Entrepreneurs

Billionaire investor Ray Dalio shares his No. 1 tip for new investors 

Ray Dalio
David A.Grogan | CNBC

Many personal finance experts consider investing in the stock market the best way to grow wealth — particularly if you're young. That's because the longer you can leave your money invested, the more it can grow, thanks to compound interest.

For young people who would like to put their money to work in stocks, billionaire investor and Bridgewater Associates hedge fund magnate Ray Dalio's No. 1 piece of advice is simple: just get started.

"Play the game and maximize your learning from your mistakes," Dalio, worth $17.4 billion, tells CNBC Make It.

Deciding to risk your hard-earned cash on investments in the stock market can be confusing and intimidating. Only 37 percent of Americans under 35 owned stocks in 2017 and so far in 2018, according to a May report by Gallup, far fewer than before the 2008 financial crisis.

It can be particularly daunting when the market is in turmoil: As trade negotiations between the Trump administration and China continue, the dropped as much as 496 points Monday while the fell 2 percent and the dipped 2.8 percent before all three regained some ground by the close.

But, Dalio says letting fear impact your decisions isn't a way to grow wealth.

"It's when you're not scared you probably want to sell and when you are scared you probably want to buy," Dalio said in February at the Harvard Kennedy School's Institute of Politics. "The greatest mistake of the individual investor is to think that a market that did well is a good market rather than a more expensive market. And that a market that did badly is a worse market ... rather than a cheaper market."

The key, Dalio says, is to start investing early, make mistakes and learn from them as soon as possible.

"Dive into the markets, have the s--- kicked out of you, and learn how to do things differently," Dalio wrote in a May Reddit "Ask Me Anything " session. "One of my most basic formulas for life is Pain + Reflection = Progress."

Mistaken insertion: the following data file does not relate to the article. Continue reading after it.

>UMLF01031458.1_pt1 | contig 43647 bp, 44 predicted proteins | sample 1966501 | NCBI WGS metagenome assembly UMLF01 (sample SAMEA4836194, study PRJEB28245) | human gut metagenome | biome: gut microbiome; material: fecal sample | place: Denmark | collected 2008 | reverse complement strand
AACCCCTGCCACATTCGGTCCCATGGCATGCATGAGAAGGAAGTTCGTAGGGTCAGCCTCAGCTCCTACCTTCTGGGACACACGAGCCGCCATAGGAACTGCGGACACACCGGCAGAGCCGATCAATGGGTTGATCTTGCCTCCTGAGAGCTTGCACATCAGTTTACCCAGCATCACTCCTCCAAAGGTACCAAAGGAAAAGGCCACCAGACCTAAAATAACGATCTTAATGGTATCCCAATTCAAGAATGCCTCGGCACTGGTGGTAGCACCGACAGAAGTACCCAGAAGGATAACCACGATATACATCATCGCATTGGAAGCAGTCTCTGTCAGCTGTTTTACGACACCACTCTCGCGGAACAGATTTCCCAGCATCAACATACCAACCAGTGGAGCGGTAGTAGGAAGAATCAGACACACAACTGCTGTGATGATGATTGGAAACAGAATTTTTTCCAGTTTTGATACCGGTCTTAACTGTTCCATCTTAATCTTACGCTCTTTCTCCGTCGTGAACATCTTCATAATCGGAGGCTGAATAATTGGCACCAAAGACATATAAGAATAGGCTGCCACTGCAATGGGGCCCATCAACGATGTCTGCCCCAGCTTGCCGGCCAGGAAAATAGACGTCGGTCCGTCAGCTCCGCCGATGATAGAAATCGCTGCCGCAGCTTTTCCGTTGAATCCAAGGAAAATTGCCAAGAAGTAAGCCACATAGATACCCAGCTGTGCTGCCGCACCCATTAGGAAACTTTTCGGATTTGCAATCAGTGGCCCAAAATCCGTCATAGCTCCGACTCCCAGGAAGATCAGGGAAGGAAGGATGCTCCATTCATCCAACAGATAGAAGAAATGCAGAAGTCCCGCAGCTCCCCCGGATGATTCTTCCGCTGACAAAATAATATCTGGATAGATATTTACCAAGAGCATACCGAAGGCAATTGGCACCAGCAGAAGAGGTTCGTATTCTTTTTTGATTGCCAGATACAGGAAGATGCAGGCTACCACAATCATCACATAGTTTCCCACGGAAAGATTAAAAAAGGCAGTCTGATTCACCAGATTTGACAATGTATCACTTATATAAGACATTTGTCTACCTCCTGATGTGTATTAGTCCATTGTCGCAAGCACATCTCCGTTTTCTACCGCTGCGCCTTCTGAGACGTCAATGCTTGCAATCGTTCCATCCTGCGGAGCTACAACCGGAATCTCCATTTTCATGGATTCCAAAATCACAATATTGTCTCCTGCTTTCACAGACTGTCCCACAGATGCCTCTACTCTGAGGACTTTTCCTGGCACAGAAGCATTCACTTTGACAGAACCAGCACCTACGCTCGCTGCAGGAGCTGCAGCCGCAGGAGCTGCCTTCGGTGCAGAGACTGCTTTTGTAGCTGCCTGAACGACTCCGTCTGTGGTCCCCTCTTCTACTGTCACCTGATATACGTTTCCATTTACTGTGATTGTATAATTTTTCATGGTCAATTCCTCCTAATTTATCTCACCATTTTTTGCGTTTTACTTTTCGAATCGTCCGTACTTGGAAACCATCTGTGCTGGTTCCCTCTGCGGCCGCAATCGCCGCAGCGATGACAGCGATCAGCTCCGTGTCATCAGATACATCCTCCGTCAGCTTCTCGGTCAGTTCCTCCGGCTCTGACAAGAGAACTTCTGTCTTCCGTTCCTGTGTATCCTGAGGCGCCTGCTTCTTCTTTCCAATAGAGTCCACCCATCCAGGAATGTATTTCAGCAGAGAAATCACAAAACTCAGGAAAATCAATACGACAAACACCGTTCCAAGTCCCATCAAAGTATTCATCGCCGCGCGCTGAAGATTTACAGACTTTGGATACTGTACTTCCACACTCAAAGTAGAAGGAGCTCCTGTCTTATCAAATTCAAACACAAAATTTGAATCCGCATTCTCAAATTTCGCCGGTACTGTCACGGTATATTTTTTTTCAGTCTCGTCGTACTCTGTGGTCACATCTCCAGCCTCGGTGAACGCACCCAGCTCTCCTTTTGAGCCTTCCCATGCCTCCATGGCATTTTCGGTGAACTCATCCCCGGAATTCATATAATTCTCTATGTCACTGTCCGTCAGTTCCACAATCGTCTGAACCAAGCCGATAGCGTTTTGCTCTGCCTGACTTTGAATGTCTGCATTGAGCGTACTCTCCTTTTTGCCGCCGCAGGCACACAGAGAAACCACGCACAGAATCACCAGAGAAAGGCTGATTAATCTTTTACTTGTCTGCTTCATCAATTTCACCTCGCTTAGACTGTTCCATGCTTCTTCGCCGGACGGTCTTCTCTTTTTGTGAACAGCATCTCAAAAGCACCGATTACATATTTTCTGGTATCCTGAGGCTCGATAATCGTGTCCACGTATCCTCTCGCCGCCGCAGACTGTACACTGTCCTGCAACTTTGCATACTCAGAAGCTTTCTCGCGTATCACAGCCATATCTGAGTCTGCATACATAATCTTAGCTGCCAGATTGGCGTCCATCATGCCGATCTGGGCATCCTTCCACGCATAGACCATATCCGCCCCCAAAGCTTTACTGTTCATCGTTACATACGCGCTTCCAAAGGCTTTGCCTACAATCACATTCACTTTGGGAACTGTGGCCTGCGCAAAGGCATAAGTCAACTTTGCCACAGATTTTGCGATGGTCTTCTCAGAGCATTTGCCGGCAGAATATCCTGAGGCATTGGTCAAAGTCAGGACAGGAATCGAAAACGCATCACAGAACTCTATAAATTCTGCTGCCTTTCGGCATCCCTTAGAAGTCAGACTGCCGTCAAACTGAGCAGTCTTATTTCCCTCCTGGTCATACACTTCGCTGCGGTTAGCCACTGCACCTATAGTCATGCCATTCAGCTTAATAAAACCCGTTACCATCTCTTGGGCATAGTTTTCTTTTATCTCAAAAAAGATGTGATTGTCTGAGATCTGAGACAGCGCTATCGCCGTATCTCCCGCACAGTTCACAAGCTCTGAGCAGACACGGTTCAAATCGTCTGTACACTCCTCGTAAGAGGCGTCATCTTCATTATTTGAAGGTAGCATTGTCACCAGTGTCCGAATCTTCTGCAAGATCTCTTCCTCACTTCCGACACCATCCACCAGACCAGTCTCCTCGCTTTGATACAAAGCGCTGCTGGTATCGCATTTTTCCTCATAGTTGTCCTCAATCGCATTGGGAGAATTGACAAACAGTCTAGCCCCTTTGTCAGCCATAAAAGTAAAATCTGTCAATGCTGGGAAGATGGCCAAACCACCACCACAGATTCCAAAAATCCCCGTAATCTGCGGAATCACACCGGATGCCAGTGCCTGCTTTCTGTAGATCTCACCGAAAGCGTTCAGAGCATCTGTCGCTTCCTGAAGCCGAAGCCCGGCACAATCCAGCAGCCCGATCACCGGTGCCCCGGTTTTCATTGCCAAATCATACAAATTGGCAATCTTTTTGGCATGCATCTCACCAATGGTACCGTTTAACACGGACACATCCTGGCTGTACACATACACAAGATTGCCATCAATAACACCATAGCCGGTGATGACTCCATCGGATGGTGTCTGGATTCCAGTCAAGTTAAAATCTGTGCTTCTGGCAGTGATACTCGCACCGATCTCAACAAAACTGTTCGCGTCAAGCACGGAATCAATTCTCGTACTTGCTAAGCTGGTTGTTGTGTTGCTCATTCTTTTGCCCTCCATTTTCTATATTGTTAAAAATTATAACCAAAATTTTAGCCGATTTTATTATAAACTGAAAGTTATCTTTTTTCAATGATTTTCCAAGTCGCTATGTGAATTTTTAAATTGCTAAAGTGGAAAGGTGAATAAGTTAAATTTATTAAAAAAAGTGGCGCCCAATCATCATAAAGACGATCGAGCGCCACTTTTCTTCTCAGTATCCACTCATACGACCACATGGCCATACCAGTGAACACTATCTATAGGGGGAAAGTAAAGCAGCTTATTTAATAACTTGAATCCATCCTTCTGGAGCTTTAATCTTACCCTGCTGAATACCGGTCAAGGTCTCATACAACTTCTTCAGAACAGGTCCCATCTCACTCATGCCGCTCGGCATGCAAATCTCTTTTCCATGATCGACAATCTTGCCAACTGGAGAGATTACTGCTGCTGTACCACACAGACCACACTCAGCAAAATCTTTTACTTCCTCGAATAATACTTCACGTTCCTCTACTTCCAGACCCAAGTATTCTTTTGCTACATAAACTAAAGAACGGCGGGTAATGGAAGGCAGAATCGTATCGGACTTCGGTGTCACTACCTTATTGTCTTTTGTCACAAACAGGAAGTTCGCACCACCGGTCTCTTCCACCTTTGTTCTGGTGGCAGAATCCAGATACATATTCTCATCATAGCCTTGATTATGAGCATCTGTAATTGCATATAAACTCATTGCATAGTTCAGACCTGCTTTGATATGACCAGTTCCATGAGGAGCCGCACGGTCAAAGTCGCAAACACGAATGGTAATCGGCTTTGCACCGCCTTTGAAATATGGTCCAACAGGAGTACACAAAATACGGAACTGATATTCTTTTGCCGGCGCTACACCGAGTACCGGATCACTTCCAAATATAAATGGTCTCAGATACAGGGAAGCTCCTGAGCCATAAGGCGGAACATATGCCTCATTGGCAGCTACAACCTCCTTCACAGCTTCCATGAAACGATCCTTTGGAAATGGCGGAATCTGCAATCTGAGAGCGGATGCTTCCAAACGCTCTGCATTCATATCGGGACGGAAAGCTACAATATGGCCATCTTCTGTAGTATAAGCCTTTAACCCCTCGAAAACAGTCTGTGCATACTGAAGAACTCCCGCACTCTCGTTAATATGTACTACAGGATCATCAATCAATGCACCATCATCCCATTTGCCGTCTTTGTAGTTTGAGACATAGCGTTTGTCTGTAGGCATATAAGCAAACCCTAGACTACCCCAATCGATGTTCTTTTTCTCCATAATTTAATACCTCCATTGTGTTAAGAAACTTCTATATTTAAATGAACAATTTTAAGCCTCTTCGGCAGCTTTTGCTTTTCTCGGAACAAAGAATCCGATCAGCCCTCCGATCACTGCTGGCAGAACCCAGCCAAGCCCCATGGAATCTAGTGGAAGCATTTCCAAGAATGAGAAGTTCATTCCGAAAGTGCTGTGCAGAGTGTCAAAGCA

And as you begin to discover what works and what doesn't, take note of what you learn. "Write down your criteria for making your decisions ... and back-test them," Dalio explains to CNBC Make It.

Dalio is known for keeping an extensive list of rules and best practices on investing, leadership and management, which he calls "principles." In 2017, Dalio authored a nearly 600-page book titled, "Principles: Life & Work" which outlines these ideas.

The first principle he ever wrote down was about an investment, he says.

"It was about why I made a specific trade in the markets," he tells CNBC Make It. "I did that sort of thing, writing them down regularly when I was in my mid-20s. I did it so that I could compare the outcome with my expectations, especially for the reason of highlighting what was different than I expected when I was wrong."

Of course, there are a few strategies you can implement to limit your risk of losing money. For example, many experts — including legendary investor Warren Buffett — advocate for investing in a broad index fund, like one that mirrors the S&P 500. That way, you're protected from a single stock tanking.

Dalio offers two suggestions to invest your money carefully: "First, know how to balance your portfolio so that you don’t have any systematic bias toward bull or bear markets in anything," he writes on Reddit. Second, "Think about how to rotate your portfolio to buy that which is cheap and sell that which is expensive," he writes.

Dalio founded Bridgewater Associates as a 26-year-old, building it from an upstart in his two-bedroom New York City apartment into the world's largest hedge fund, managing about $160 billion in assets, according to the company's website.

For him, trial, error and reflection is a process that works: "There is no better learning than that which comes from experiences and quality reflections on those experiences," he says.

Don't miss: Billionaire hedge fund founder Ray Dalio: Here's what to do in a volatile stock market

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Warren Buffett is worth $75 billion but says he would be 'very happy' with way less
Ray Dalio
David A.Grogan | CNBC
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